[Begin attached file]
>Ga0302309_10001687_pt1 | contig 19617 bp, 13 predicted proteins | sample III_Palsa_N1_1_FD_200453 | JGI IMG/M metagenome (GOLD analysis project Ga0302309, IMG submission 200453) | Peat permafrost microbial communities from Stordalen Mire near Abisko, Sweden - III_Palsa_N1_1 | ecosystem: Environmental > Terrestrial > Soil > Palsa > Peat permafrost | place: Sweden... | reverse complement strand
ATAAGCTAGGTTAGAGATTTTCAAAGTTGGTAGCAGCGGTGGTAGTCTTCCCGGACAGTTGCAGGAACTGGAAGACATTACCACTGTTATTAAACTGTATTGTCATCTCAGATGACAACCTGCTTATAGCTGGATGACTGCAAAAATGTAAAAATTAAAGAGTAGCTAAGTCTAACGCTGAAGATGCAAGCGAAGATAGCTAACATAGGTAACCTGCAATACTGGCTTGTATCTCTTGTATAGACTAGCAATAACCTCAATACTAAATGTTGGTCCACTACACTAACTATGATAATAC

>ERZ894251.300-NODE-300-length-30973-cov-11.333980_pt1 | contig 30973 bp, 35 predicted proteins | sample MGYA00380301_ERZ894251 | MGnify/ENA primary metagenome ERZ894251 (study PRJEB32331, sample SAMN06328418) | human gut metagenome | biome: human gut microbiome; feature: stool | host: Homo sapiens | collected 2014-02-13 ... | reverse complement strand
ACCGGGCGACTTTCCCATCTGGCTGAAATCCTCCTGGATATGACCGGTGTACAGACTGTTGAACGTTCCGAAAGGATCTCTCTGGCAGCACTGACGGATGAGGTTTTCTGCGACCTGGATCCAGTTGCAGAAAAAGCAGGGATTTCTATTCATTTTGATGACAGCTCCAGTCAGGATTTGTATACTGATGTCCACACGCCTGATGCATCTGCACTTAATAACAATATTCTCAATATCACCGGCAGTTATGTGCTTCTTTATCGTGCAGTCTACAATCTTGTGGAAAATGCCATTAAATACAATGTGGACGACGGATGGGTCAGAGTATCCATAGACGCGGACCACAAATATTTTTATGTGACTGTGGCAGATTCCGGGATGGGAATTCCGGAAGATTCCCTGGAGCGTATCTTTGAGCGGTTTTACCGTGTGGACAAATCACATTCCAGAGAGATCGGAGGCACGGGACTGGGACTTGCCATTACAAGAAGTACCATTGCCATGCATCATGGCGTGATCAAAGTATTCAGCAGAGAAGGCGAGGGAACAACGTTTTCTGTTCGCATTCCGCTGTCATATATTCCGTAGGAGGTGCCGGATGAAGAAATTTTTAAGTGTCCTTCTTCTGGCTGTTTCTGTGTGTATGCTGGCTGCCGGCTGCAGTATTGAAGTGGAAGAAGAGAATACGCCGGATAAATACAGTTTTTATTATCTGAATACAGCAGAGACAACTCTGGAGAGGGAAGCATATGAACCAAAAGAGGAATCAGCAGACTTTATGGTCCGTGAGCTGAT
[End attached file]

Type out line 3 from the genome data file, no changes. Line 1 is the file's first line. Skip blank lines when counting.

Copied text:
>ERZ894251.300-NODE-300-length-30973-cov-11.333980_pt1 | contig 30973 bp, 35 predicted proteins | sample MGYA00380301_ERZ894251 | MGnify/ENA primary metagenome ERZ894251 (study PRJEB32331, sample SAMN06328418) | human gut metagenome | biome: human gut microbiome; feature: stool | host: Homo sapiens | collected 2014-02-13 ... | reverse complement strand